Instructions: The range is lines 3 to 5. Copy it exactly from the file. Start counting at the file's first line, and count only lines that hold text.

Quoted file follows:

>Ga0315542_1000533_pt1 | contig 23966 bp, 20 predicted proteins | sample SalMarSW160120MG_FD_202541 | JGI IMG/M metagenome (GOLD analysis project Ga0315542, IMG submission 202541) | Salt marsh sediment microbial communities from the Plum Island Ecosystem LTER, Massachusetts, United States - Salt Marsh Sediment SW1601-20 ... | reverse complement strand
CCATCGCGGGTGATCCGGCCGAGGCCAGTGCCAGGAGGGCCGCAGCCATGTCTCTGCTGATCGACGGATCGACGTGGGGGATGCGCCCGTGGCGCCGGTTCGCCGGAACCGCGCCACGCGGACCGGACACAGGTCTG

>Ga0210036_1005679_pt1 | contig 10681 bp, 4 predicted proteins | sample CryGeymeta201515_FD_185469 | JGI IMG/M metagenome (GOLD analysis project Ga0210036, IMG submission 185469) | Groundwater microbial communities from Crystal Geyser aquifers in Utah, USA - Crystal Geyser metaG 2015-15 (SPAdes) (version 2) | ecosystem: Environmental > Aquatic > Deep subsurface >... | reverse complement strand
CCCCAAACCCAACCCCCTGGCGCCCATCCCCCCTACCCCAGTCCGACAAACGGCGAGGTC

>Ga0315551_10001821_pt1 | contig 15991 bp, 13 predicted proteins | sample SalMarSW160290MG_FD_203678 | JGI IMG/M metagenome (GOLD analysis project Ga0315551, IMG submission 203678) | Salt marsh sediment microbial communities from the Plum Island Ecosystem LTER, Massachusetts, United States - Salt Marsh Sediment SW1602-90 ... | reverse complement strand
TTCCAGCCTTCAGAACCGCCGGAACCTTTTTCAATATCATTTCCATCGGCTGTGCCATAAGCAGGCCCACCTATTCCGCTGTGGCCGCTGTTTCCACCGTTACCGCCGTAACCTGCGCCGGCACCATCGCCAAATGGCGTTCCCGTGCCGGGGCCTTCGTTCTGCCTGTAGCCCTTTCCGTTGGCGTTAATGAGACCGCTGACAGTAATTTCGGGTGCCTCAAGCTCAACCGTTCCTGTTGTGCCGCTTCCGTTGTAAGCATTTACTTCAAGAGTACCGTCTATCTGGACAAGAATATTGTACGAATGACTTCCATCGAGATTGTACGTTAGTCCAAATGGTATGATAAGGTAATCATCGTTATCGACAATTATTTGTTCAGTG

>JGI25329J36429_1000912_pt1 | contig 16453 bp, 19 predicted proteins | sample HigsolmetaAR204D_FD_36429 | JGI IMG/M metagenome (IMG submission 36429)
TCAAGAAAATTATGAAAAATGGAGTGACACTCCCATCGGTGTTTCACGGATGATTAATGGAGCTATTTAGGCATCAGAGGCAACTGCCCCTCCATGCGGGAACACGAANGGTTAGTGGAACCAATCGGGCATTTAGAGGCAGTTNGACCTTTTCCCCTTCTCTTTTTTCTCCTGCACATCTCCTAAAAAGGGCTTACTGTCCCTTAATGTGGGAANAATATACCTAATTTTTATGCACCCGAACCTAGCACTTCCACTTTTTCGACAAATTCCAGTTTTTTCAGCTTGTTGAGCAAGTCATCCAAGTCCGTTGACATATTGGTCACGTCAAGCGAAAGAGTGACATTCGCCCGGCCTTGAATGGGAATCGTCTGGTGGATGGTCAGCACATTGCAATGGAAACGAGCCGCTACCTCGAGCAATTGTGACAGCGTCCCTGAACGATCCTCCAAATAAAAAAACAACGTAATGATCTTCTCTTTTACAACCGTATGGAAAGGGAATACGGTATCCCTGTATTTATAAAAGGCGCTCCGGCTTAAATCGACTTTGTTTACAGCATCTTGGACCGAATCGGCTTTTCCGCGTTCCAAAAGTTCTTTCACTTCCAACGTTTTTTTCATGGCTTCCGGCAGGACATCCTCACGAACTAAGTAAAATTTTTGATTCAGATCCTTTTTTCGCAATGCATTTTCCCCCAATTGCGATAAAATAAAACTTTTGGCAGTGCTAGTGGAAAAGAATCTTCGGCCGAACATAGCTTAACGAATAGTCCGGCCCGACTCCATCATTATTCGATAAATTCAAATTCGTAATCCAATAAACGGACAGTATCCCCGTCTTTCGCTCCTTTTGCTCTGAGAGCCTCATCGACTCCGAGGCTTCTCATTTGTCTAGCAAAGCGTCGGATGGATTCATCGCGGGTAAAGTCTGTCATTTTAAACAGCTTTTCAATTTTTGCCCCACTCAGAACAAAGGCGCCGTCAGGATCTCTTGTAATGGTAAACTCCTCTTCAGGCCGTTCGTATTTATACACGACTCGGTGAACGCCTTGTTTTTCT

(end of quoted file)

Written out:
>Ga0210036_1005679_pt1 | contig 10681 bp, 4 predicted proteins | sample CryGeymeta201515_FD_185469 | JGI IMG/M metagenome (GOLD analysis project Ga0210036, IMG submission 185469) | Groundwater microbial communities from Crystal Geyser aquifers in Utah, USA - Crystal Geyser metaG 2015-15 (SPAdes) (version 2) | ecosystem: Environmental > Aquatic > Deep subsurface >... | reverse complement strand
CCCCAAACCCAACCCCCTGGCGCCCATCCCCCCTACCCCAGTCCGACAAACGGCGAGGTC

>Ga0315551_10001821_pt1 | contig 15991 bp, 13 predicted proteins | sample SalMarSW160290MG_FD_203678 | JGI IMG/M metagenome (GOLD analysis project Ga0315551, IMG submission 203678) | Salt marsh sediment microbial communities from the Plum Island Ecosystem LTER, Massachusetts, United States - Salt Marsh Sediment SW1602-90 ... | reverse complement strand